Tangential and Centripetal Acceleration

• Ataman
In summary, the conversation is about a problem involving a pendulum of mass M with a massless string length L, released from the horizontal with an initial angle of 90 degrees. The goal is to find the acceleration of the bob as a function of the angle the string makes with the vertical, taking into account both tangential and centripetal accelerations. The solution involves using energy to find the speed of the bob, and then using Newton's Second Law to solve for the magnitude of the accelerations. A mistake is pointed out in the solution, and the correct equation for the centripetal acceleration is given.
Ataman
Again, I was having trouble with something that I think I resolved, but I still lack the confidence in these problems, so I am asking people to check my solution.

Homework Statement

A pendulum of mass M with a massless string length L is released from the horizontal. Theta initial is 90 degrees, and the bob swings to the left. Find the acceleration of the bob, as a function of the angle the string makes with the vertical. You will have to take into account both the tangential and centripetal accelerations.

Homework Equations

$$\vec{F}_{_{NET}}=m\vec{a}$$
$$\vec{a}=\vec{a}_{_{C}}+\vec{a}_{_{T}}$$
$$W = \Delta E$$

The Attempt at a Solution

I set up the coordinate system in a non-rotated frame, simply to keep track of the angle of the acceleration at any point in time. The tension force is unkown, but we always know the direction of the force, and that the centripetal acceleration is always in the direction of the tension. The tangential acceleration is always perpendicular to the centripetal acceleration, so its only the magnitude we need to find out.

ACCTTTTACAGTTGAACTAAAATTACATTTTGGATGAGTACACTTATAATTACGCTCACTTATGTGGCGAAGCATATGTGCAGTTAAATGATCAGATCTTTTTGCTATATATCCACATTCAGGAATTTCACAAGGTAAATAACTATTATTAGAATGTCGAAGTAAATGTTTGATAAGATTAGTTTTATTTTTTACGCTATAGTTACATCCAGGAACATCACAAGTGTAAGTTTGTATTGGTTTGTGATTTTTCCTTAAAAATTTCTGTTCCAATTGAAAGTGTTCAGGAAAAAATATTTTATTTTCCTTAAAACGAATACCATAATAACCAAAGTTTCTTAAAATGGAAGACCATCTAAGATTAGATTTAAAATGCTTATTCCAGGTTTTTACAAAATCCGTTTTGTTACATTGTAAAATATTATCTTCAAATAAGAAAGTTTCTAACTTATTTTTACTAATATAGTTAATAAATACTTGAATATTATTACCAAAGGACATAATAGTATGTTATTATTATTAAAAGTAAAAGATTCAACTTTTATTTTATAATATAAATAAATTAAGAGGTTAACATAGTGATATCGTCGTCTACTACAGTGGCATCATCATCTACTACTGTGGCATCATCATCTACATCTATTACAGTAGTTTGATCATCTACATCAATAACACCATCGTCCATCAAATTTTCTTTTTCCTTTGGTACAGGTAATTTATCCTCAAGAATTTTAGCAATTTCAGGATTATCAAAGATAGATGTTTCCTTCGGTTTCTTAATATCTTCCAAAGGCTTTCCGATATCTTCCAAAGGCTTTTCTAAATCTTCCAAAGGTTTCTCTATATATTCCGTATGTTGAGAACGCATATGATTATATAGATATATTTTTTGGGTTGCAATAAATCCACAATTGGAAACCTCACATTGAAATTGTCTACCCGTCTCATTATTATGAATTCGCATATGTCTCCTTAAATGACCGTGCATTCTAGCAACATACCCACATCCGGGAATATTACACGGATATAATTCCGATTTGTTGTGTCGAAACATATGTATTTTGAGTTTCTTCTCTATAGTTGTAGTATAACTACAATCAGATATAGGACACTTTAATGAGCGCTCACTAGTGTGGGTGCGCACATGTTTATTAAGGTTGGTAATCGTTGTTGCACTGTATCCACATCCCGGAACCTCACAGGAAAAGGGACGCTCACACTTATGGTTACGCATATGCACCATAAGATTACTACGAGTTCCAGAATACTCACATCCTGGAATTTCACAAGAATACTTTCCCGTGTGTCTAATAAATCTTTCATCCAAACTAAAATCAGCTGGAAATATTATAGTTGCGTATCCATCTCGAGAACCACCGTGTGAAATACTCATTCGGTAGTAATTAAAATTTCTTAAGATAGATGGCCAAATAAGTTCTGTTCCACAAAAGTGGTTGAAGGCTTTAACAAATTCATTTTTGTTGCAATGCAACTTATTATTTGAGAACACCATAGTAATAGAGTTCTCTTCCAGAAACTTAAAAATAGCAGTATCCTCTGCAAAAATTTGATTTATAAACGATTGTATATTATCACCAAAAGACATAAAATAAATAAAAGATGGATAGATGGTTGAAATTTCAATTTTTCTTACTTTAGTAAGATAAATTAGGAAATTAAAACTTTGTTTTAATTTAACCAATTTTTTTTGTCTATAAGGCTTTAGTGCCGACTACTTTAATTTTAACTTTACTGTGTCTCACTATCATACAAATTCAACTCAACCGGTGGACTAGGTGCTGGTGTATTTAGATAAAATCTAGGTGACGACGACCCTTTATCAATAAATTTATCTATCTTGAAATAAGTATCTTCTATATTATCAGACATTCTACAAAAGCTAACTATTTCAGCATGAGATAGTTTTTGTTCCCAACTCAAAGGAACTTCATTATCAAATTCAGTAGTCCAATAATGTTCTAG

Let +i point to the left (the direction in which the bob is swinging), and let +j point up for the sake of simplicity.

Using energy to find out the speed of the bob as a function of the angle:

System: bob, earth

$$W = \Delta E$$

$$W_{_{T}} = \Delta KE_{_{bob}}+\Delta U_{_{G}}$$

$$0 = KE_{_{f}}-KE_{_{i}}-mg\Delta h$$

$$0 = KE_{_{f}}-0-mg\Delta h$$

$$mg\Delta h = KE_{_{f}}$$

Using simple trigonometry, finding h isn't a hassle:
$$mgL\cos\theta = \frac{1}{2}mv_{_{f}}^2$$
$$2gL\cos\theta = v_{_{f}}^2$$

Using Newton's Second Law to come up with the accelerations. We always know the direction of the tangential and centripital acceleration, but solving for the magnitude is tricky.

$$\vec{F}_{_{NET}}=m\vec{a}$$
$$\vec{F}_{_{G}}+\vec{F}_{_{T}}=m\left(\vec{a}_{_{C}}+\vec{a}_{_{T}}\right)$$

$$\hat{i}:F_{_{GX}}+F_{_{TX}}=m\left(a_{_{CX}}+a_{_{TX}}\right)$$
$$\hat{i}:F_{_{T}}\sin\theta=m\left(a_{_{C}}\sin\theta+a_{_{T}}\cos\theta\right)$$
$$\hat{i}:F_{_{T}}=\frac{m\left(a_{_{C}}\sin\theta+a_{_{T}}\cos\theta\right)}{\sin\theta}$$

$$\hat{j}:F_{_{GY}}+F_{_{TY}}=m\left(a_{_{CY}}-a_{_{TY}}\right)$$
$$\hat{j}:-F_{_{G}}+F_{_{T}}\cos\theta=m\left(a_{_{C}}\cos\theta-a_{_{T}}\sin\theta\right)$$
$$\hat{j}:-mg+F_{_{T}}\cos\theta=m\left(a_{_{C}}\cos\theta-a_{_{T}}\sin\theta\right)$$
$$\hat{j}:F_{_{T}}=\frac{m\left(a_{_{C}}\cos\theta-a_{_{T}}\sin\theta\right)+mg}{\cos\theta}$$

We can combine the results from the i and j components with the magnitude of the velocity that we solved using energy. We continue by setting the (unknown) tension forces equal.

$$F_{_{T}}=F_{_{T}}$$
$$\frac{m\left(a_{_{C}}\sin\theta+a_{_{T}}\cos\theta\right)}{\sin\theta}=\frac{m\left(a_{_{C}}\cos\theta-a_{_{T}}\sin\theta\right)+mg}{\cos\theta}$$